A personal note: I was delighted to come across a mention of one of the visiting professors on my Master’s course in Victorian Literature at the University of Leeds, Matthew Rubery. In the autumn term of 2005, he taught one of my seminars, “The Reading Revolution in the Victorian Period,” which had a Book History slant and included topics like serial publication, anonymity and the rise of the media. A few years ago Rubery published an academic study of audiobooks, The Untold Story of the Talking Book, which Mole draws on for his discussion.

 

Two more favorite passages:

“when I’m reading, I’m not just spending time with a book, but investing time in cultivating a more learned version of myself.”

“A library is an argument. An argument about who’s in and who’s out, about what kinds of things belong together, about what’s more important and what’s less so. The books that we choose to keep, the ones that we display most prominently, and the ones that we shelve together make an implicit claim about what we value and how we perceive the world.”

My rating:

 


The Secret Life of Books will be published by Elliott & Thompson on Thursday 19th September. My thanks to Alison Menzies for arranging my free copy for review.

Reading Statistics for the First Half of 2019, Including Where My Books Came From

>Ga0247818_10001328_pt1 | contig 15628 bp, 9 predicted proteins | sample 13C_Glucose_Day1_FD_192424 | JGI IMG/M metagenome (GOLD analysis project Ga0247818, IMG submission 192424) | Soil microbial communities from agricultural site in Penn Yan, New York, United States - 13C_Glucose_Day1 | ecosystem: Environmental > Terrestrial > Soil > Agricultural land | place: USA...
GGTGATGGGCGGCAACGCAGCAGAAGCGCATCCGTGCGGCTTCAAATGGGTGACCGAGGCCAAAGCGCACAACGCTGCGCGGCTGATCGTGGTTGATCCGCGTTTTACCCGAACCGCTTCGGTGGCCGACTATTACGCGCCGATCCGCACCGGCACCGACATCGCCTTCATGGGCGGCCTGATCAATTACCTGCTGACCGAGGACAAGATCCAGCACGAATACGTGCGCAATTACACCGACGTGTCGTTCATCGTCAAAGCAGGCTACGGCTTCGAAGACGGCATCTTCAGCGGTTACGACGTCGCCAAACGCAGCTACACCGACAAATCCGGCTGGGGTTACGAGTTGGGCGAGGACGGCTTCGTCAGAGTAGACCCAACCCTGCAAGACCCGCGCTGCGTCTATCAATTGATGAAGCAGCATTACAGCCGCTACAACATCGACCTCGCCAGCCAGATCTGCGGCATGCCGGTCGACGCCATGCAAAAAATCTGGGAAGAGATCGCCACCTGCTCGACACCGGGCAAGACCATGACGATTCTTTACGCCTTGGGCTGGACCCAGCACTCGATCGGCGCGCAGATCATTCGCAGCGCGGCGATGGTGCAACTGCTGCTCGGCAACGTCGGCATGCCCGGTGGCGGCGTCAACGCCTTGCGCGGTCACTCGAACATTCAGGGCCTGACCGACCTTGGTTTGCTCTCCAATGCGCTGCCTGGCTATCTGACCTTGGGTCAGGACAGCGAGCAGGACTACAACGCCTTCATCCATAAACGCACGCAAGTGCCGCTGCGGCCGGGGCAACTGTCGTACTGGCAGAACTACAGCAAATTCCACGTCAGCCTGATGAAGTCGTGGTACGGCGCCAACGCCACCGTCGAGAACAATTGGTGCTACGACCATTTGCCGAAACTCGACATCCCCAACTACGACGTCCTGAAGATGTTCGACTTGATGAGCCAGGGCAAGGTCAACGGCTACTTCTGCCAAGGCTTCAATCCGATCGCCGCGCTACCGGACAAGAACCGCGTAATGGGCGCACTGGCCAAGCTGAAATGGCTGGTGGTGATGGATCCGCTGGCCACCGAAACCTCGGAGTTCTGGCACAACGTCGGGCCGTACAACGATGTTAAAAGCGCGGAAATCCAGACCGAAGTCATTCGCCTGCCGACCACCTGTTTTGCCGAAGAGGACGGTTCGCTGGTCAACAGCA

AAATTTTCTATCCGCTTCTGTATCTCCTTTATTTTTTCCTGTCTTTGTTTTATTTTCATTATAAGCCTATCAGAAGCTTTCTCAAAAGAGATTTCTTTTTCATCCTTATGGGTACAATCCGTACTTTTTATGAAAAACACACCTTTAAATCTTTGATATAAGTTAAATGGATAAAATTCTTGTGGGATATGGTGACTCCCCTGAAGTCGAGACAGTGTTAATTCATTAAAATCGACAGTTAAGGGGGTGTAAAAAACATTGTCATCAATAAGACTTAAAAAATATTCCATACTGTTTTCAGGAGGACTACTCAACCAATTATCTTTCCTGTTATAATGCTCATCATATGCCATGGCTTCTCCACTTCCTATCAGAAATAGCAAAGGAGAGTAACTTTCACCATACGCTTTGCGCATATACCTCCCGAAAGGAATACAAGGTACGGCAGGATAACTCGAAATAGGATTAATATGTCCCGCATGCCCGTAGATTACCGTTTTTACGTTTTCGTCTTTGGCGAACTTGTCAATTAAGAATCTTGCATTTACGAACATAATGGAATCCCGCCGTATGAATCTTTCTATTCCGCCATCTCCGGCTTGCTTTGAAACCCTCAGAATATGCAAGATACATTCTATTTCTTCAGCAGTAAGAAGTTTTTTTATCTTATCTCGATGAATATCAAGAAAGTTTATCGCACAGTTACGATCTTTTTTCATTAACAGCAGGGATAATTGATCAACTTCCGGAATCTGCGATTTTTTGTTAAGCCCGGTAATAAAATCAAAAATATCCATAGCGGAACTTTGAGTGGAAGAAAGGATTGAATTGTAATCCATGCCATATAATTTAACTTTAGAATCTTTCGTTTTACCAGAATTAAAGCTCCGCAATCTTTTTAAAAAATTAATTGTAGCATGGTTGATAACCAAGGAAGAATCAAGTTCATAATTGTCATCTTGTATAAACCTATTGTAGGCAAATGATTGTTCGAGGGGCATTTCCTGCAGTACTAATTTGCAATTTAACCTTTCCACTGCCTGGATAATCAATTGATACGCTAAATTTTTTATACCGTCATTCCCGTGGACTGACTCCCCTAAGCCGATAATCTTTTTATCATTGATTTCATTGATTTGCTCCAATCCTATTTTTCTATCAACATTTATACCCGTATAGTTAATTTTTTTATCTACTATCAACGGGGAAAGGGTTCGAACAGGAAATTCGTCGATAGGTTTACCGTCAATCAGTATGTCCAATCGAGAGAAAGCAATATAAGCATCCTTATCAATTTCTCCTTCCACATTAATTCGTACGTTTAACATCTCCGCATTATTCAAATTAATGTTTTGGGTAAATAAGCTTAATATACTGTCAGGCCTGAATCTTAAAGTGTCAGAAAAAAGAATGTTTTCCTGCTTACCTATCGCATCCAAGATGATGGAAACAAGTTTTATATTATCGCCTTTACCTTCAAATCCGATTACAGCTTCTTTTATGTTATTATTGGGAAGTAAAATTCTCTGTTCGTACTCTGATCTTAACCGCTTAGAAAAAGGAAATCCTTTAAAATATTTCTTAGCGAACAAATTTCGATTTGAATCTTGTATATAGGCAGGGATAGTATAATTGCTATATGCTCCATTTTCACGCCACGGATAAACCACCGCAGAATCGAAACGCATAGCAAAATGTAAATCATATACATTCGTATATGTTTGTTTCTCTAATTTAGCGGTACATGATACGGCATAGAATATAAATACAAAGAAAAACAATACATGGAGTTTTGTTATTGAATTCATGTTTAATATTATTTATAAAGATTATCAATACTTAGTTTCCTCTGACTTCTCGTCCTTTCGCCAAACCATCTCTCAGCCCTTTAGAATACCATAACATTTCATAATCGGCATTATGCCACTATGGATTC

Almost halfway through the year: how am I doing on the reading goals I set for myself? So-so. I’m mostly managing one doorstopper and one classic per month, though sometimes I’ve had to fudge it a little with modern classics or a skim read. I’ve read precisely 0 travel classics, biographies, or re-reads, so those aims are a fail thus far. As to literature in translation, I’m doing better: it’s made up 8.1% of my reading, nearly double my 2018 percentage. And it looks like I’m on track to meet or exceed my Goodreads target.

 

The breakdown:

 

Fiction: 42.3%

Nonfiction: 42.3%

Poetry: 15.4%

(Exactly equal numbers of fiction and nonfiction books! What are the odds?!)

 

Male author: 41.3%

Female author: 56.7%

Non-binary author: 2%

(This is the first year when I’ve consciously read work by non-binary authors – three of them.)

 

E-books: 9.3%

Print books: 90.7%

(I seem to be moving further and further away from e-books now that they no longer make up the bulk of my paid reviewing.)

 


I always find it interesting to look back at where my books come from. Here are the statistics for the year so far, in both real numbers and percentages (not including books I’m currently reading, DNFs or books I only skimmed):

 

  • Free print or e-copy from the publisher or author: 65 (43%)
  • Public library: 31 (21%)
  • Secondhand purchase: 21 (14%)
  • Downloaded from NetGalley or Edelweiss: 12 (8%)
  • Gifts: 9 (6%)
  • Free, e.g. from Book Thing of Baltimore, local swap shop or free mall bookshop: 5 (3.5%)
  • University library: 4 (2.5%)
  • New book purchase: 2 (1.5%)
  • Borrowed: 1 (0.5%)

 

How are you doing on any reading goals you set for yourself?

Where do you get most of your books from?

Final 2018 Statistics and Where My Books Came From